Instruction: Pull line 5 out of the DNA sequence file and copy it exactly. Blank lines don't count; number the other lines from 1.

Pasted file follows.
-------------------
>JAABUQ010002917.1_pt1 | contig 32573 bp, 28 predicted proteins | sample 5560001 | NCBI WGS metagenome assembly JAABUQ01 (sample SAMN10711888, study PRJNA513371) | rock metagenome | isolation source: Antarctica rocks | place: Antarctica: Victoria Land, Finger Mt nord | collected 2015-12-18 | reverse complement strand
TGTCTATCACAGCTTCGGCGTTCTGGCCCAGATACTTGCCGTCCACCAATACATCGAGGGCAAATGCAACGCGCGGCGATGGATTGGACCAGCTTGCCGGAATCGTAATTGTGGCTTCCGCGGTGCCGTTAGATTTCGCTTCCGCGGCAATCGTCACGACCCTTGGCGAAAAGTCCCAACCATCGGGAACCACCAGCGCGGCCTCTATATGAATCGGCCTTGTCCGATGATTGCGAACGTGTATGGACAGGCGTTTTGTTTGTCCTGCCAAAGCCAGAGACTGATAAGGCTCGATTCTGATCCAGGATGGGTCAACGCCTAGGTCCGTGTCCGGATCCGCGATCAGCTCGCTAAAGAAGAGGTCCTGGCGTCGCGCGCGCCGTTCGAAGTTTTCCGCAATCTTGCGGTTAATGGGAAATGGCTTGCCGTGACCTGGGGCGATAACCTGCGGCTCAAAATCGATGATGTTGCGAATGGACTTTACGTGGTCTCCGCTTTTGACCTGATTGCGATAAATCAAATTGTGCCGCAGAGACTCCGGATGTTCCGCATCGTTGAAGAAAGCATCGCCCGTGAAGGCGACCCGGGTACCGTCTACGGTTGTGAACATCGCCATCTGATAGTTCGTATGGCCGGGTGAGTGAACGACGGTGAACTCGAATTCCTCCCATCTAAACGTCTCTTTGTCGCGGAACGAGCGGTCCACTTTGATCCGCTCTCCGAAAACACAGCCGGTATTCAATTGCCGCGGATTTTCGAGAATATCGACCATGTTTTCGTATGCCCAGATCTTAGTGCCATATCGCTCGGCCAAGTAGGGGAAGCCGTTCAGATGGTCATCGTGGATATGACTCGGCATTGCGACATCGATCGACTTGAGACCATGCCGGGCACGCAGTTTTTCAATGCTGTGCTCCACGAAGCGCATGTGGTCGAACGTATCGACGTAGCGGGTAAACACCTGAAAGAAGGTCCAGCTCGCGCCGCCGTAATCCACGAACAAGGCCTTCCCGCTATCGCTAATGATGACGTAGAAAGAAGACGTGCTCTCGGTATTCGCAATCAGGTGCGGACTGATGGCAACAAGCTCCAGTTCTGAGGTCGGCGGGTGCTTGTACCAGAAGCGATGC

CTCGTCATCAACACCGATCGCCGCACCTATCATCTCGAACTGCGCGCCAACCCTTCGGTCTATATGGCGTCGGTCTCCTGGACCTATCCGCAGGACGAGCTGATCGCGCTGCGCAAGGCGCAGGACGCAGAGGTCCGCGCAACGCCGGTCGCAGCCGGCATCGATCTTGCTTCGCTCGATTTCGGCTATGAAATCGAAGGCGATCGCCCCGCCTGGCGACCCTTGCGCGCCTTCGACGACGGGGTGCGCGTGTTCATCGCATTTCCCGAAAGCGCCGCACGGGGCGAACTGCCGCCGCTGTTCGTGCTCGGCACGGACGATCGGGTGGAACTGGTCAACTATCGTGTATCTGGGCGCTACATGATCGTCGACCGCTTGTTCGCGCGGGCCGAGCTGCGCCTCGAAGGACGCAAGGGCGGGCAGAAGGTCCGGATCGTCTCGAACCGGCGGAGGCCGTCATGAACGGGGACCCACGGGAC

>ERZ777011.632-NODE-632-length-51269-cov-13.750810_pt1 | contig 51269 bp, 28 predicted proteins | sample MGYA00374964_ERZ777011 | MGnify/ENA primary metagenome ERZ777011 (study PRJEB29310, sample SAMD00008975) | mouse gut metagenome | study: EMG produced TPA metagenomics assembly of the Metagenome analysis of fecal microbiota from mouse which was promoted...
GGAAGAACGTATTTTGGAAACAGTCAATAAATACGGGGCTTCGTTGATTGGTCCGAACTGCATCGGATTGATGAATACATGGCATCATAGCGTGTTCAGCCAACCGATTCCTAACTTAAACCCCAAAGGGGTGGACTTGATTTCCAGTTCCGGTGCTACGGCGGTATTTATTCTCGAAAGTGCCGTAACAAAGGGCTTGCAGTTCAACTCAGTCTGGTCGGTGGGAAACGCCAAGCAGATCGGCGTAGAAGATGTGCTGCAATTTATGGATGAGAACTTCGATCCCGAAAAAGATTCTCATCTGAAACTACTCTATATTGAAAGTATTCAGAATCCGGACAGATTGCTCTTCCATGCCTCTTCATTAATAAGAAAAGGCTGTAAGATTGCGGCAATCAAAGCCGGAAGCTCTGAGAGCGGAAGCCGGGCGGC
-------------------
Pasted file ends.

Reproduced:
GGAAGAACGTATTTTGGAAACAGTCAATAAATACGGGGCTTCGTTGATTGGTCCGAACTGCATCGGATTGATGAATACATGGCATCATAGCGTGTTCAGCCAACCGATTCCTAACTTAAACCCCAAAGGGGTGGACTTGATTTCCAGTTCCGGTGCTACGGCGGTATTTATTCTCGAAAGTGCCGTAACAAAGGGCTTGCAGTTCAACTCAGTCTGGTCGGTGGGAAACGCCAAGCAGATCGGCGTAGAAGATGTGCTGCAATTTATGGATGAGAACTTCGATCCCGAAAAAGATTCTCATCTGAAACTACTCTATATTGAAAGTATTCAGAATCCGGACAGATTGCTCTTCCATGCCTCTTCATTAATAAGAAAAGGCTGTAAGATTGCGGCAATCAAAGCCGGAAGCTCTGAGAGCGGAAGCCGGGCGGC